Korea University computer students rank among the top in the cancer precision medicine DREAM Challenge
Big Data and artificial intelligence combined to provide personalized drug treatments for cancer patients
Professor Jaewoo Kang’s research team develops a personalized anticancer drug combination algorithm
▲ Front row, from left: Minhwan Yu (M.A. course), Professor Jaewoo Kang, Sungjoon Park (M.A. course)
Back row, from left: Kwanghoon Choi (M.A. course), Heewon Lee (M.A. course), Minji Jeon (Ph.D. course), Hyeokyoon Chang (M.A. course), Sunkyu Kim (M.A. course)
Professor Jaewoo Kang’s research team from the Department of Computer Science and Engineering at the College of Informatics was ranked near the top in their field at the international biomedicine competition run by Dream Challenges. The results of their work put them in the top 3 percentile, allowing them to beat off the challenge of world class colleges such as Stanford.
‘DREAM Challenges’ is a non-profit organization that invites researchers from across the world to compete in various 'challenges' by proposing solutions to biomedicine-related problems, in effect constituting a scientific crowdsourcing effort. Within set criteria and using the datasets provided, global research teams participating in the various DREAM Challenges pit themselves against each other. At this competition, the multinational pharmaceutical company, AstraZeneca, and the world’s largest genome research institute, the Sange Institute, provided the datasets and posed three questions which invited participants to predict which combination of anticancer drugs would be most effective in treating cancer patients.
The cause of cancer differs from patient to patient, and because of this, anticancer treatment effectiveness likewise varies. Although patients receive personalized prescriptions based on their genome characteristics, resistance to single agent anticancer drugs causes many patients’ treatment effectiveness to decrease over time, often resulting in relapse. Precision medicine’s key task is to overcome resistance to anticancer drugs and to maximize treatment effectiveness by discovering the optimal mix, and finally to administer a sometimes complex cocktail of drugs. It is a daunting problem because it is not easy to analyze both the enormous amount of genome data that a single patient possesses and the possible effects of hundreds of anticancer drugs.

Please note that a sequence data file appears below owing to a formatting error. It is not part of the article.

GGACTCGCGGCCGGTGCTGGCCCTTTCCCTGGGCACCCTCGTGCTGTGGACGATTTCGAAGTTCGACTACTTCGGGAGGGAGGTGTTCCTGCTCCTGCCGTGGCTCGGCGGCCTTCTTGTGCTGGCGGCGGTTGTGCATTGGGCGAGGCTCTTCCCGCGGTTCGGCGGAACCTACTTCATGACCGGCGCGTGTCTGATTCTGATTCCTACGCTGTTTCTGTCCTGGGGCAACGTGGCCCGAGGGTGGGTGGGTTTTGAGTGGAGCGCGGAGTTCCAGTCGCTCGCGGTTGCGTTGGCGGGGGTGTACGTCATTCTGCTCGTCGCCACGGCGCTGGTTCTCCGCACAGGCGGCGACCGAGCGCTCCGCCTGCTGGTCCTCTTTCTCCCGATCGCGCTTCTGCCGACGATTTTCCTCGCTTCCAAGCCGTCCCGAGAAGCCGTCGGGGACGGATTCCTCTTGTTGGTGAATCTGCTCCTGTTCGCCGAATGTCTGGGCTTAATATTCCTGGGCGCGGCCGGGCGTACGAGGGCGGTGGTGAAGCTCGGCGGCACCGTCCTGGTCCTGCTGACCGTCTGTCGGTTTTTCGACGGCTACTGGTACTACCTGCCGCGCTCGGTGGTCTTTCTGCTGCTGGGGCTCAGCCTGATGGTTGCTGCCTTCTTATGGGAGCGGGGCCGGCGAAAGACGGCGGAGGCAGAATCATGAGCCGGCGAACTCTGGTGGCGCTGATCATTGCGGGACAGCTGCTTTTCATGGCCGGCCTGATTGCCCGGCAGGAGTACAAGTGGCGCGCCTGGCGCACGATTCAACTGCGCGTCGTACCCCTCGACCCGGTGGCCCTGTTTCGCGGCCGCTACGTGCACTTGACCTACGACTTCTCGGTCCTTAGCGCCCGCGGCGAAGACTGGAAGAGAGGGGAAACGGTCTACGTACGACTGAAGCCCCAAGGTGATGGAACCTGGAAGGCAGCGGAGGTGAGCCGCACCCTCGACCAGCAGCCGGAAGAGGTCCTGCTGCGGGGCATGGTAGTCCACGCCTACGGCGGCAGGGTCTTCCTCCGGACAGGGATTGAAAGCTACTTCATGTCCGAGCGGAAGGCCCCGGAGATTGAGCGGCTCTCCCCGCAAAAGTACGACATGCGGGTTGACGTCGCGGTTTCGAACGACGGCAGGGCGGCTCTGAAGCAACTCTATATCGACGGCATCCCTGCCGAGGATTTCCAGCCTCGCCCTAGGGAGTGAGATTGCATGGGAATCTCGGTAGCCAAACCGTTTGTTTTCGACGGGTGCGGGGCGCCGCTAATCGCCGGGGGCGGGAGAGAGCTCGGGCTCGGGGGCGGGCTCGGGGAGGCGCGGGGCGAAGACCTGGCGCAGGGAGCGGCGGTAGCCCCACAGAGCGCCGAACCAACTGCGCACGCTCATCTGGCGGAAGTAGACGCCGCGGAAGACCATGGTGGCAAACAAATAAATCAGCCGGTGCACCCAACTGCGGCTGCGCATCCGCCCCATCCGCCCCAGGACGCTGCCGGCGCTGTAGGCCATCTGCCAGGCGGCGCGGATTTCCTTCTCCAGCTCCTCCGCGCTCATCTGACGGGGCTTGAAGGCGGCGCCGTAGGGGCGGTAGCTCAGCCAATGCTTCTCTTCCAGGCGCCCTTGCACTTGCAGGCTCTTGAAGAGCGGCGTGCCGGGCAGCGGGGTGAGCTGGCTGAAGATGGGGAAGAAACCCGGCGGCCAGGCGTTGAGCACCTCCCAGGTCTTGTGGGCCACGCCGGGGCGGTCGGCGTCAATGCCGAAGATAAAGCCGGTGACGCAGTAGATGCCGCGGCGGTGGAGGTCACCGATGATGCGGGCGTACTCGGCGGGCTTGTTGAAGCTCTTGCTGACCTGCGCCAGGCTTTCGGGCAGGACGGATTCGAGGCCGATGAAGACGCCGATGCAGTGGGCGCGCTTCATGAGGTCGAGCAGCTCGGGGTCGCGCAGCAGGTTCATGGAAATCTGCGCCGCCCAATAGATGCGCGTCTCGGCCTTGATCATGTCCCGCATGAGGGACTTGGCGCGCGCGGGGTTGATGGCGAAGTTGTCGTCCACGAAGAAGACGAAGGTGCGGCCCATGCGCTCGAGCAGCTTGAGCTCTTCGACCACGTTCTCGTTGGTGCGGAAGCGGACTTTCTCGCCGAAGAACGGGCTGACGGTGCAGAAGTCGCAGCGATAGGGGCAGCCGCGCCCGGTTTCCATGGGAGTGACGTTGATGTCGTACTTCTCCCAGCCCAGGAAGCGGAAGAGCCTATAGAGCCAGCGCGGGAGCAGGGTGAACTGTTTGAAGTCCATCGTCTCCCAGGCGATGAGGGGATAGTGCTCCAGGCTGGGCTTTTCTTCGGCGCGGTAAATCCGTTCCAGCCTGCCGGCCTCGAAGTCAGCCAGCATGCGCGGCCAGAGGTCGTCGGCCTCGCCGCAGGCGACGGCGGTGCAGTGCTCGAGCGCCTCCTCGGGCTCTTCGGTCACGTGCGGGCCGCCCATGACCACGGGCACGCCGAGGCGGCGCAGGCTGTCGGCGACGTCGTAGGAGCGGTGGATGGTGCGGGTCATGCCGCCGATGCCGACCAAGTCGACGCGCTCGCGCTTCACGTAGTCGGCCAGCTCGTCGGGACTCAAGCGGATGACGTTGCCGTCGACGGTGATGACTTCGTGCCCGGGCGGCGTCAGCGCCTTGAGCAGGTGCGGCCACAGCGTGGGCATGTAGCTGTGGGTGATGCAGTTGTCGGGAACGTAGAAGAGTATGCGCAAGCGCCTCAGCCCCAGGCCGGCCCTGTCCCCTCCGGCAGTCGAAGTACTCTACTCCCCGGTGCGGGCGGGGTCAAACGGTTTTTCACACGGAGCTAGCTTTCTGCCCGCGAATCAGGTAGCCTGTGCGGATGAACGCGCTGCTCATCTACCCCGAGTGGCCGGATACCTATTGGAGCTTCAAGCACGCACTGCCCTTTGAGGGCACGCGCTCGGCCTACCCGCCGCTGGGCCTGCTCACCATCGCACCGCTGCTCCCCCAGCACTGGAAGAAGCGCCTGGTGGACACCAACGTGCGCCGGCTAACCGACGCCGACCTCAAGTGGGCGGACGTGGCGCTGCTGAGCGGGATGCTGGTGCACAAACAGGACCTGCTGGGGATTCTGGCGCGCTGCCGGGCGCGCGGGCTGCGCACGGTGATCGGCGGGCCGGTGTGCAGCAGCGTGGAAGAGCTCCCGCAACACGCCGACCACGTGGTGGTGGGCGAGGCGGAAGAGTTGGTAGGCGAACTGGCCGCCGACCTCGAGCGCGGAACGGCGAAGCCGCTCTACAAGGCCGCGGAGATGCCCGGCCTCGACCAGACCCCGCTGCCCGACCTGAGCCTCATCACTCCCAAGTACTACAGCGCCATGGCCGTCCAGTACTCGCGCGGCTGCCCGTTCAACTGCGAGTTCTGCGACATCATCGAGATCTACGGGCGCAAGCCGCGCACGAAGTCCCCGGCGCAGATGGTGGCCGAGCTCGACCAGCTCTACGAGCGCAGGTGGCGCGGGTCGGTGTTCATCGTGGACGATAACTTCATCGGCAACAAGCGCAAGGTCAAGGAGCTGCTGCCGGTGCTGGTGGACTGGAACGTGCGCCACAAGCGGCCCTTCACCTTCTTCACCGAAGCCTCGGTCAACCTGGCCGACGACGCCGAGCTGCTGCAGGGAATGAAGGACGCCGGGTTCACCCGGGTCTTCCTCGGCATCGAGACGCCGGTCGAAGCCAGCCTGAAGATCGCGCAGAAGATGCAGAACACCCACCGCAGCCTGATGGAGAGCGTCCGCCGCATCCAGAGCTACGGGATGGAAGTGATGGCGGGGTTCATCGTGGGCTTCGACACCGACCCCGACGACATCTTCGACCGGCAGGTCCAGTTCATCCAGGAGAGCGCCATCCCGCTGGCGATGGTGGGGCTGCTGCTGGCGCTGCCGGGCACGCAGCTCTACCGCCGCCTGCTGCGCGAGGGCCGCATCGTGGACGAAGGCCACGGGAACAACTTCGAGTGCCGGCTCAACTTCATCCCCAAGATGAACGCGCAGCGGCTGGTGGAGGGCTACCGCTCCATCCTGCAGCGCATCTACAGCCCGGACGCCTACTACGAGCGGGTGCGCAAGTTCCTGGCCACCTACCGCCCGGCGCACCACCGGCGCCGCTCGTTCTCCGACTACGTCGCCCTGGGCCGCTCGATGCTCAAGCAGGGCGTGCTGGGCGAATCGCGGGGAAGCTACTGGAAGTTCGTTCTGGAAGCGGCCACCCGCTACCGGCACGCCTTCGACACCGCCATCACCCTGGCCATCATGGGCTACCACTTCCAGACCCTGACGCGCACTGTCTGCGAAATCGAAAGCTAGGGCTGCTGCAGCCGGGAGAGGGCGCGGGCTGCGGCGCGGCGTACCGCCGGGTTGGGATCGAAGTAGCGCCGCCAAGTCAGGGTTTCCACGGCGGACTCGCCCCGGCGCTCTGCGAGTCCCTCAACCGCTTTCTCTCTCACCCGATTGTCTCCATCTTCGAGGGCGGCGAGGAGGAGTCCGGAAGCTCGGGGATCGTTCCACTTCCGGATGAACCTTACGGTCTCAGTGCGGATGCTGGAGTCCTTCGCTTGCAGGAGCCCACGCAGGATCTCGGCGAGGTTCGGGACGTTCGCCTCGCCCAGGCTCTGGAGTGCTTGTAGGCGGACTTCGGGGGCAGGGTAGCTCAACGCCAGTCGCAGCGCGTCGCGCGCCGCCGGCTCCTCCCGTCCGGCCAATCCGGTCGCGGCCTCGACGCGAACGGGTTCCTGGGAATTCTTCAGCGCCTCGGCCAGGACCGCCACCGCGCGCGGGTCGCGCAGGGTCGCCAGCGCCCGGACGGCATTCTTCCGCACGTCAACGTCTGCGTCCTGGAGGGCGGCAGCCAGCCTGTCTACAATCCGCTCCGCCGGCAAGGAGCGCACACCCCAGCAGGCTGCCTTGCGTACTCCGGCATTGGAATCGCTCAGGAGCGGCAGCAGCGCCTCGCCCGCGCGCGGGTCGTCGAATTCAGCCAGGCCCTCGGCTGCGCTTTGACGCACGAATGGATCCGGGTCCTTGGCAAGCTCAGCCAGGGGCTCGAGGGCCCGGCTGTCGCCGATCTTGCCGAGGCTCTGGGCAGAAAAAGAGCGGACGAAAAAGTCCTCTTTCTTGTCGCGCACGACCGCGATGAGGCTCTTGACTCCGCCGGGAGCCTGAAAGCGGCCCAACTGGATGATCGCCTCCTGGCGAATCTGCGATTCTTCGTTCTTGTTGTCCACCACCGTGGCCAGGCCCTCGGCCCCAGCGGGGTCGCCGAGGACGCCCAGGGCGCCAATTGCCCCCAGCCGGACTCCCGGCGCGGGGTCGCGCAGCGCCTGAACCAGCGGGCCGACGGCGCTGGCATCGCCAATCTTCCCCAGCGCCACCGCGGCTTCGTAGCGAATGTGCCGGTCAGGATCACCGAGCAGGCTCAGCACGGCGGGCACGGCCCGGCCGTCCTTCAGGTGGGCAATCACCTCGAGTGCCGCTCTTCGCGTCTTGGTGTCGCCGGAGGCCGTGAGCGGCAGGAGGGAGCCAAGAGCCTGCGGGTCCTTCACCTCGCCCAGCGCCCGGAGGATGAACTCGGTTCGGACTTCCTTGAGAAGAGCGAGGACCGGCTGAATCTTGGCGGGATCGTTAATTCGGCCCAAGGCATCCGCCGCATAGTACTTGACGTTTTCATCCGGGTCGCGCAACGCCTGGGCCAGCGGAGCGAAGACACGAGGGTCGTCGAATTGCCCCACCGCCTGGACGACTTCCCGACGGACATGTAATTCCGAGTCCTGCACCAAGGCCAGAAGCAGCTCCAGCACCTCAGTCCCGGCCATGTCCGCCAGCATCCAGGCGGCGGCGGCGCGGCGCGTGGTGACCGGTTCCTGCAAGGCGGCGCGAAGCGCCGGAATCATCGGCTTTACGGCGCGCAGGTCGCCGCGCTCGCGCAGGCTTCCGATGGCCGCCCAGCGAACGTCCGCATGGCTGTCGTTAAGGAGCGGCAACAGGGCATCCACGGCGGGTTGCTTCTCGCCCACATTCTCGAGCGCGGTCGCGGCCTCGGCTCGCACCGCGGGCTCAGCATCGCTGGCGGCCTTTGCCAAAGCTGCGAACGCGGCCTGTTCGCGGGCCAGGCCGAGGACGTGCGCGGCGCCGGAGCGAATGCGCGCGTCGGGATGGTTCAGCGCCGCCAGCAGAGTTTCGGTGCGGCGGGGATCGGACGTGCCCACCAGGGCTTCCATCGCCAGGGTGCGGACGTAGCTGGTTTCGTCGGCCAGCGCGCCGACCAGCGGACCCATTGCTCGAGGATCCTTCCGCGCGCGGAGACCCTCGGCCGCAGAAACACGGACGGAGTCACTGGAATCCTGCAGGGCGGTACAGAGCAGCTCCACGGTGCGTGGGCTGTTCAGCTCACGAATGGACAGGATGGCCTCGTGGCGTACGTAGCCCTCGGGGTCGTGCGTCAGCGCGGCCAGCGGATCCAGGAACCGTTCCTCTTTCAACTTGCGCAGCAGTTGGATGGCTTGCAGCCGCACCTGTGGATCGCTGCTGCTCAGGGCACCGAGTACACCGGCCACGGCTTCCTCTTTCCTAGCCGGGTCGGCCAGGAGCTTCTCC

The algorithm developed by Professor Jaewoo Kang’s research team devises various anticancer drug combinations for different types of cancer patient, and based on this it recommends the optimal combination of anticancer drugs for specific cancer patients. During this process, ‘machine learning’ technology is applied, allowing the algorithm to learn for itself. This process is aided by the incorporation of information automatically extracted from hundreds of articles in the biomedicine literature, which enables the algorithm to become continuously ‘smarter’.
Professor Kang said, “Real issues in the medical field were resolved by combining the latest machine learning technology with Big Data”. He continued, “I hope that this research into how to predict the treatment effectiveness of drug combinations not only allows us to understand drug resistance and patient relapse, but leads to improved cancer treatment rates.”
Despite all members of Professor Kang’s research team (Minji Jeon, Sunkyu Kim, Sungjoon Park, Heewon Lee, Hyeokyoon Chang, Minhwan Yu) being Computer Department students, they competed in this DREAM Challenge against more than 70 world class research teams, and placed between 2nd and 4th in their responses to each of the three Dream Challenge questions. In this same competition Stanford placed 7th overall and the MIT team ranked 13th.
Professor Kang’s research team presented their research results at the RECOMB/ISCB Conference on RSG with DREAM Challenges in Phoenix, Arizona on November 9th. In addition, DREAM Challenge competition results are scheduled for publication in the most prestigious journal in this field, Nature Biotechnology.